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Posted On: 14 July 2013 12:29 pm
Updated On: 12 November 2020 02:13 pm

Hard times for legitimate taxi drivers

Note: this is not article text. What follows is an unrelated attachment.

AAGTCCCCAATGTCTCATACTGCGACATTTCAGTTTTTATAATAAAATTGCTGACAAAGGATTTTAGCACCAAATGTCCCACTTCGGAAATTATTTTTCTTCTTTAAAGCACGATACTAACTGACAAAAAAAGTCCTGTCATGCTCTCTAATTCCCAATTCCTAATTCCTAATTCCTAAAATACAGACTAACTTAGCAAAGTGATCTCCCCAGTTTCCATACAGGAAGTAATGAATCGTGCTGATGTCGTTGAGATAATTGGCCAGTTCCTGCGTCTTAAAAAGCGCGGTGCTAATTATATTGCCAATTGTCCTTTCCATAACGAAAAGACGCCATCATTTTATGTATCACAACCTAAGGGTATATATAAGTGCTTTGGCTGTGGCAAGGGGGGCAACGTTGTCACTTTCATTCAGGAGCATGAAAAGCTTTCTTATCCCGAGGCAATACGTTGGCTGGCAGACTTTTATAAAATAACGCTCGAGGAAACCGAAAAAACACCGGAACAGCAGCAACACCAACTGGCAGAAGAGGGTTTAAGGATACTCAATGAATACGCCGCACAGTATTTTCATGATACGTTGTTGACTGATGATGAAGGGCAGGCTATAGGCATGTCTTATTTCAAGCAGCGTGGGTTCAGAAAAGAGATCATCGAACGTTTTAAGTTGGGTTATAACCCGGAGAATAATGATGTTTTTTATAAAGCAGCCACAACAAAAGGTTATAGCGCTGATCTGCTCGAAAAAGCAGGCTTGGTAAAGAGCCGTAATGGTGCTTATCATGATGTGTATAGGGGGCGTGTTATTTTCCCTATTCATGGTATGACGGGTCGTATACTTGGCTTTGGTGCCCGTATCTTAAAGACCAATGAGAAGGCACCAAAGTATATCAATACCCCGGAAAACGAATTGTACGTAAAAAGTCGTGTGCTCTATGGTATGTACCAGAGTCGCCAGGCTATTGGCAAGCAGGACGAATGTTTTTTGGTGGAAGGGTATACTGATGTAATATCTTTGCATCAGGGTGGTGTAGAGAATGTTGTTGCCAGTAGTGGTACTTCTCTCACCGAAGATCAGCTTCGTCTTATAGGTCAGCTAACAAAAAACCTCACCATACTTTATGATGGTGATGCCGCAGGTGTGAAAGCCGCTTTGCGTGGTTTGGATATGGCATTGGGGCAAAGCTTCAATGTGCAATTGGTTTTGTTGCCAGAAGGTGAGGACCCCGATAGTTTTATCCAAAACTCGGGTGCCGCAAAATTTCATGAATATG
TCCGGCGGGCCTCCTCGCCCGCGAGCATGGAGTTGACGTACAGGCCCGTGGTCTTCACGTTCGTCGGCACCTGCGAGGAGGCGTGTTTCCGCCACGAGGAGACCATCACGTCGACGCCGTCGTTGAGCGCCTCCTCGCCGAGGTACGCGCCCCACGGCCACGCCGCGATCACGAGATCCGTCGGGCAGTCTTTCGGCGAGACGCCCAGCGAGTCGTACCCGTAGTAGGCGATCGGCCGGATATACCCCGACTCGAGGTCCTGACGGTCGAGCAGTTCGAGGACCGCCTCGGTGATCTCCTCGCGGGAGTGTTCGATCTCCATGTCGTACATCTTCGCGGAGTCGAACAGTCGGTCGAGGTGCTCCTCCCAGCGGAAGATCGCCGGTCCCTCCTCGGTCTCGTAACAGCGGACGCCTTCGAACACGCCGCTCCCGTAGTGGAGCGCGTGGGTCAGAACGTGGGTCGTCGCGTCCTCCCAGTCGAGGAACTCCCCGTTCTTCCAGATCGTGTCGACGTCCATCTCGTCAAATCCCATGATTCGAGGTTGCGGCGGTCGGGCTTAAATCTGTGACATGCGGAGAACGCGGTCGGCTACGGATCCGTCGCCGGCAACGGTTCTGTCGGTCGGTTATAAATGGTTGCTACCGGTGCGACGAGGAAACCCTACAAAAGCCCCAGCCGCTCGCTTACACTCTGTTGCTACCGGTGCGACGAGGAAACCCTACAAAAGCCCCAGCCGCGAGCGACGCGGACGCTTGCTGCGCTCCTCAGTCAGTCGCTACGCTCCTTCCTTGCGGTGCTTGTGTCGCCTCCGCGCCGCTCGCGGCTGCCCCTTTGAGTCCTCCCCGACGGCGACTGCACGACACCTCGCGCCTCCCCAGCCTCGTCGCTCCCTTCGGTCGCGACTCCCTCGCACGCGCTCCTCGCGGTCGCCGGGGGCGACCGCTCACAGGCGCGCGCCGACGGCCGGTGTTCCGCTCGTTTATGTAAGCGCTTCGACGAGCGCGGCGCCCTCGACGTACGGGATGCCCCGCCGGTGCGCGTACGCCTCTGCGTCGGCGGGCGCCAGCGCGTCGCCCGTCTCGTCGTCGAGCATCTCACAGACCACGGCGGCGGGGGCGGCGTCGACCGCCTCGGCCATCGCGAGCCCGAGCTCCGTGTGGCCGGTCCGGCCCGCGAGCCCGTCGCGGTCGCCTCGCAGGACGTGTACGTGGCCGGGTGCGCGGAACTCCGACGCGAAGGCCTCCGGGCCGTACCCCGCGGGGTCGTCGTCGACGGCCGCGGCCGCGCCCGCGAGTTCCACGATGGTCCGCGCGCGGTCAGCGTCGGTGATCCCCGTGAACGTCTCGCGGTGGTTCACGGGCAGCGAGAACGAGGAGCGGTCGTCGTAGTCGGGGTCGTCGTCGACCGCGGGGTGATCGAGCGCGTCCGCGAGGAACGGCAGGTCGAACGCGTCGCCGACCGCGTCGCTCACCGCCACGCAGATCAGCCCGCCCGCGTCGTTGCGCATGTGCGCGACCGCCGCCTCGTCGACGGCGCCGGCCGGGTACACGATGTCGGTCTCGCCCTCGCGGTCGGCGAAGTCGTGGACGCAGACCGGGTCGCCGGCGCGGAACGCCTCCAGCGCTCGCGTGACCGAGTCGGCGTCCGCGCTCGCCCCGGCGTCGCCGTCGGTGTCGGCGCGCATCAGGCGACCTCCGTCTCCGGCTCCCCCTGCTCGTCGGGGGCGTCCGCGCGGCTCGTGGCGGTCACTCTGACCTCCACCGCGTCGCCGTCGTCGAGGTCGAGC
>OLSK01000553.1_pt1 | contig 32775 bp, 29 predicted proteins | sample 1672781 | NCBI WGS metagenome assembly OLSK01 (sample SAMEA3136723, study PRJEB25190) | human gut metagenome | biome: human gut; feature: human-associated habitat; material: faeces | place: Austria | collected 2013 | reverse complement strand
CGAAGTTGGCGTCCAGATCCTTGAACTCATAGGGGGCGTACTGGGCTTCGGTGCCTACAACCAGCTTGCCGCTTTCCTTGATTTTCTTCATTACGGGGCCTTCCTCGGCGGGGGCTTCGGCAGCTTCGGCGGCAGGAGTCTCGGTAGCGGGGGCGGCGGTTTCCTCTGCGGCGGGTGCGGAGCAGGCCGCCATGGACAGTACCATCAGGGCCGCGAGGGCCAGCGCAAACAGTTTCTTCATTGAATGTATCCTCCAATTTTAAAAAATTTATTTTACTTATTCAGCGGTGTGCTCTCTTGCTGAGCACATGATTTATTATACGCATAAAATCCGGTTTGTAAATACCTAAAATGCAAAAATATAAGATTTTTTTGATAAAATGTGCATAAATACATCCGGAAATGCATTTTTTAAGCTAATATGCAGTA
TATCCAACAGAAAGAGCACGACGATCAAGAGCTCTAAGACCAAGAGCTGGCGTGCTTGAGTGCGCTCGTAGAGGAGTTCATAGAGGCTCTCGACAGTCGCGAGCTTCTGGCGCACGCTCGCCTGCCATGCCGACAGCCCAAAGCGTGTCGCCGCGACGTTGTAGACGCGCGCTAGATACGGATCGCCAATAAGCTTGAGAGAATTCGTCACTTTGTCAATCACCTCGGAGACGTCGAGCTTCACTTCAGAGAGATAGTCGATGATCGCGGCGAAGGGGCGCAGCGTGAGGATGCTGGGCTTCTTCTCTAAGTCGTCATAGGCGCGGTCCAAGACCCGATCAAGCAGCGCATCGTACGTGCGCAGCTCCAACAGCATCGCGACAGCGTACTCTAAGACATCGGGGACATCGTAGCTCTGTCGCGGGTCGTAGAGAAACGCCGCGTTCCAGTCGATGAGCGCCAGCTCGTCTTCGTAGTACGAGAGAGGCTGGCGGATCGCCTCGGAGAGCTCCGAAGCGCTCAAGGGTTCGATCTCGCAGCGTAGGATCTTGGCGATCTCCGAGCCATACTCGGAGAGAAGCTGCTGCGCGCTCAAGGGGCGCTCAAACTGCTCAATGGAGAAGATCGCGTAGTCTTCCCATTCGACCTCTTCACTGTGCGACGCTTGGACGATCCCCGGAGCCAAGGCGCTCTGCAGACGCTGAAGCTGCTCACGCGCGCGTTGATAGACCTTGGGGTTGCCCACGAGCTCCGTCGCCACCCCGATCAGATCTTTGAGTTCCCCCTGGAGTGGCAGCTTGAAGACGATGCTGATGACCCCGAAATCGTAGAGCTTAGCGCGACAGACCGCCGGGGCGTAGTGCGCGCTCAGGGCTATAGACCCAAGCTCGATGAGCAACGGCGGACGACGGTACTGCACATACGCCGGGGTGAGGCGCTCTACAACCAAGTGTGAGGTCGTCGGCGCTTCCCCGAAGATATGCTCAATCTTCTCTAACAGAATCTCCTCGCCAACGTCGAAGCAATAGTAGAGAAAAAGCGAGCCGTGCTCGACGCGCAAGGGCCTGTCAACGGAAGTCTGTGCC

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While government authorities have launched a massive crackdown on illegal cabs, many legitimate taxi drivers in Qatar still find it hard to get passengers and earn enough money, it is learnt. The hot season has also added to their woes since most people prefer to stay inside air-conditioned offices or flats rather than roam around the city. “A few drivers, operating illegal taxis, have been nabbed and deported but many of them are still operating and using different strategies to get passengers,” said Nur, who arrived in Doha in October last year. He lauded the efforts of government authorities but many illegal taxis have come up with different strategies to get customers. These drivers, he stressed, stay inside the supermarkets and malls waiting for passengers. “Imagine a family who just came out of the supermarket and their shopping trolley is being handled by a different nationality? That is something unusual,” he added. Nur cited new company policies and low pay as reasons which have worsened their situation. He disclosed that they had been receiving at least QR1,400 a month, with free accommodation. But recently, the company has stopped giving them the QR200 food allowance for unknown reasons, reducing the total pay to QR1,200. The drivers also have to meet a quota of QR10,000 for three months, otherwise, they will be suspended for two weeks without pay. One of Nur’s colleagues lamented that those who will resign must bear the cost of their plane tickets. “That is the reason why the company doesn’t want to terminate us because they will be paying for our tickets. They are afraid to do that because many of us want to be terminated,” he said. It is also learnt that in some cases, the drivers’ families living in their respective countries are the ones who buy the plane tickets for them. Asked why they still want to work in Qatar, the group said they had debts to pay back home. “Even if it’s too hard to bear, we need to earn for our families. But if they will buy us our tickets, we are ready to leave right away.” Like Nur and his friends, the same situation is also being experienced by a Kenyan driver who refused to be named fearing reprisal. He has been driving in Qatar for almost five years. He admitted cheating his passengers by manipulating the car meter so he would charge more than the normal rates. Like Nur, he believes that crackdown on private cars should be implemented extensively since it is “killing” legitimate taxi business. “Even if you work for 12 straight hours, it would be very hard nowadays to meet the daily QR265 rental especially during weekdays,” he stressed. But he is hoping the company will introduce some reforms and positive changes beneficial to legitimate taxi drivers like him. But for a taxi driver like Andy who works for a different company, he said all is well for a hard working person who does not stay in one place and wait for passengers. Showing his earnings for the day, he disclosed that he earns more than the quota imposed by his taxi company. “I know it is hard to earn money but I think what we earn here is much better that what we earn back home,” he added. Andy also sends money to his parents and relatives to the Philippines. Meanwhile, it is learnt that many expatriates still rely on private cars because of the unavailability of taxis on minor and major streets of Doha.